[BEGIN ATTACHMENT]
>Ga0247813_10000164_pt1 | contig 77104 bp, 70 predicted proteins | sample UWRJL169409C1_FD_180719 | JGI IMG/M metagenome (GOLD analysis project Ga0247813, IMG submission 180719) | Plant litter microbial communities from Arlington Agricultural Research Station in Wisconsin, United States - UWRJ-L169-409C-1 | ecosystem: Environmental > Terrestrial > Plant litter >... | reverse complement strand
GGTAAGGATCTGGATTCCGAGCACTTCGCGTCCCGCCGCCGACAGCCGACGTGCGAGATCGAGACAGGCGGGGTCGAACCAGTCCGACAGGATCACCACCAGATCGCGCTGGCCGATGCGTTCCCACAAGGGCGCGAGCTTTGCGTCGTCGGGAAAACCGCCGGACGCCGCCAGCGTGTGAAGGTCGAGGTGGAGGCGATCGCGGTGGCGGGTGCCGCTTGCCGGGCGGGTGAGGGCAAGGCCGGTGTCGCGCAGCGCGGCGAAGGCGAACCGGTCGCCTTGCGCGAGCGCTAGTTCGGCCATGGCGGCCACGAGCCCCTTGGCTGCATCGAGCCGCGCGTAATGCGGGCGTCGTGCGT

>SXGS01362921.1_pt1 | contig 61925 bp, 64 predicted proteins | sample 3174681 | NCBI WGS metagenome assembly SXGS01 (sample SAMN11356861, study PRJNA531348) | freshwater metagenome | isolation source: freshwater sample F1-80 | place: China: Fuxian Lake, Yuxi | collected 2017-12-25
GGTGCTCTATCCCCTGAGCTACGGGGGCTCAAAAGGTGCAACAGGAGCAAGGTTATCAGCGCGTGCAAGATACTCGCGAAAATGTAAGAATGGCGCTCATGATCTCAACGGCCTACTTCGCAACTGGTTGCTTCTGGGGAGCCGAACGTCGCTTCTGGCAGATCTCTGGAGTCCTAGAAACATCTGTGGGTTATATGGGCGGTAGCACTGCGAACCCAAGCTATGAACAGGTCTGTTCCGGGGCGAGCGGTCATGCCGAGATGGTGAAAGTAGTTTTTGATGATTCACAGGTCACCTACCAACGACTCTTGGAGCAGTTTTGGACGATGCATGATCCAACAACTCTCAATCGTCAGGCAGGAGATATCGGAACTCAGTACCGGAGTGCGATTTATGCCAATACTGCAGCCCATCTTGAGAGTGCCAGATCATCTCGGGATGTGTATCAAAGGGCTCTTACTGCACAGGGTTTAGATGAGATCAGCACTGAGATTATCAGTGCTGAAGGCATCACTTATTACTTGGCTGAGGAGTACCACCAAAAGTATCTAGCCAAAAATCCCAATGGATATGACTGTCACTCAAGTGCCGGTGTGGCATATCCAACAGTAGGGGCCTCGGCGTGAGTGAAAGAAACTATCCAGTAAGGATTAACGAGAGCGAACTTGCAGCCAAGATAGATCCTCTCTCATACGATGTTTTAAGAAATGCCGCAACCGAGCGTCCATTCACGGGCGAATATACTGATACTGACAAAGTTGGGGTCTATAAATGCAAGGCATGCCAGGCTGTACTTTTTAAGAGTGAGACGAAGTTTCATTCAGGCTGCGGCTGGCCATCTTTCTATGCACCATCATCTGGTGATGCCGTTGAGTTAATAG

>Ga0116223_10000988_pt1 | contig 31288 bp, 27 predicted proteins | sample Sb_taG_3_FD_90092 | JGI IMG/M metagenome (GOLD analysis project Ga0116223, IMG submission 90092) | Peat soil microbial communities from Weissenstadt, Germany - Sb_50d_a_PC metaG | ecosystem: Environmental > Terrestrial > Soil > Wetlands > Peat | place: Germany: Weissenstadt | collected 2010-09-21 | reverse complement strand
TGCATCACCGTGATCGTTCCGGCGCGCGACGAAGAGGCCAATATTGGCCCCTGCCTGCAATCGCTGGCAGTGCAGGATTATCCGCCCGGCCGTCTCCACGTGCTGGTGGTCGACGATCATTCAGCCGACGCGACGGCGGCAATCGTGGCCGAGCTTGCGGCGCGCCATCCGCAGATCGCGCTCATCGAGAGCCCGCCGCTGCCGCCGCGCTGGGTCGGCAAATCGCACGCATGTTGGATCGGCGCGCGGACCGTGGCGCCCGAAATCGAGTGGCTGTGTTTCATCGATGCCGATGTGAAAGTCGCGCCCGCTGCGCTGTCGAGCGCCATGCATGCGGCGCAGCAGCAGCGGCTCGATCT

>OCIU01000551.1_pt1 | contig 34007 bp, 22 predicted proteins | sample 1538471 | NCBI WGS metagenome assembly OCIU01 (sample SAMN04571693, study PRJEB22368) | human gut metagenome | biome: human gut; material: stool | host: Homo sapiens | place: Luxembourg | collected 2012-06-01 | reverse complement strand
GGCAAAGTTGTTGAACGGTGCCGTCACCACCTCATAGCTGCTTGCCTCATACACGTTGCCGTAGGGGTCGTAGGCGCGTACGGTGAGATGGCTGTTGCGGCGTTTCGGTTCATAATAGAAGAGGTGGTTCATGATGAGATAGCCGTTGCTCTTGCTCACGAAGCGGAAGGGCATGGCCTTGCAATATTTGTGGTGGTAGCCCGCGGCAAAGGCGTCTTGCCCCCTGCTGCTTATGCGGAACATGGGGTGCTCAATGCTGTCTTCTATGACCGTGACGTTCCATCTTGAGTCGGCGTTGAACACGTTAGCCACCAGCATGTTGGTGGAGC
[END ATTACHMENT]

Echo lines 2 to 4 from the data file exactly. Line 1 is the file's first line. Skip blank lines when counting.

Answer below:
GGTAAGGATCTGGATTCCGAGCACTTCGCGTCCCGCCGCCGACAGCCGACGTGCGAGATCGAGACAGGCGGGGTCGAACCAGTCCGACAGGATCACCACCAGATCGCGCTGGCCGATGCGTTCCCACAAGGGCGCGAGCTTTGCGTCGTCGGGAAAACCGCCGGACGCCGCCAGCGTGTGAAGGTCGAGGTGGAGGCGATCGCGGTGGCGGGTGCCGCTTGCCGGGCGGGTGAGGGCAAGGCCGGTGTCGCGCAGCGCGGCGAAGGCGAACCGGTCGCCTTGCGCGAGCGCTAGTTCGGCCATGGCGGCCACGAGCCCCTTGGCTGCATCGAGCCGCGCGTAATGCGGGCGTCGTGCGT

>SXGS01362921.1_pt1 | contig 61925 bp, 64 predicted proteins | sample 3174681 | NCBI WGS metagenome assembly SXGS01 (sample SAMN11356861, study PRJNA531348) | freshwater metagenome | isolation source: freshwater sample F1-80 | place: China: Fuxian Lake, Yuxi | collected 2017-12-25
GGTGCTCTATCCCCTGAGCTACGGGGGCTCAAAAGGTGCAACAGGAGCAAGGTTATCAGCGCGTGCAAGATACTCGCGAAAATGTAAGAATGGCGCTCATGATCTCAACGGCCTACTTCGCAACTGGTTGCTTCTGGGGAGCCGAACGTCGCTTCTGGCAGATCTCTGGAGTCCTAGAAACATCTGTGGGTTATATGGGCGGTAGCACTGCGAACCCAAGCTATGAACAGGTCTGTTCCGGGGCGAGCGGTCATGCCGAGATGGTGAAAGTAGTTTTTGATGATTCACAGGTCACCTACCAACGACTCTTGGAGCAGTTTTGGACGATGCATGATCCAACAACTCTCAATCGTCAGGCAGGAGATATCGGAACTCAGTACCGGAGTGCGATTTATGCCAATACTGCAGCCCATCTTGAGAGTGCCAGATCATCTCGGGATGTGTATCAAAGGGCTCTTACTGCACAGGGTTTAGATGAGATCAGCACTGAGATTATCAGTGCTGAAGGCATCACTTATTACTTGGCTGAGGAGTACCACCAAAAGTATCTAGCCAAAAATCCCAATGGATATGACTGTCACTCAAGTGCCGGTGTGGCATATCCAACAGTAGGGGCCTCGGCGTGAGTGAAAGAAACTATCCAGTAAGGATTAACGAGAGCGAACTTGCAGCCAAGATAGATCCTCTCTCATACGATGTTTTAAGAAATGCCGCAACCGAGCGTCCATTCACGGGCGAATATACTGATACTGACAAAGTTGGGGTCTATAAATGCAAGGCATGCCAGGCTGTACTTTTTAAGAGTGAGACGAAGTTTCATTCAGGCTGCGGCTGGCCATCTTTCTATGCACCATCATCTGGTGATGCCGTTGAGTTAATAG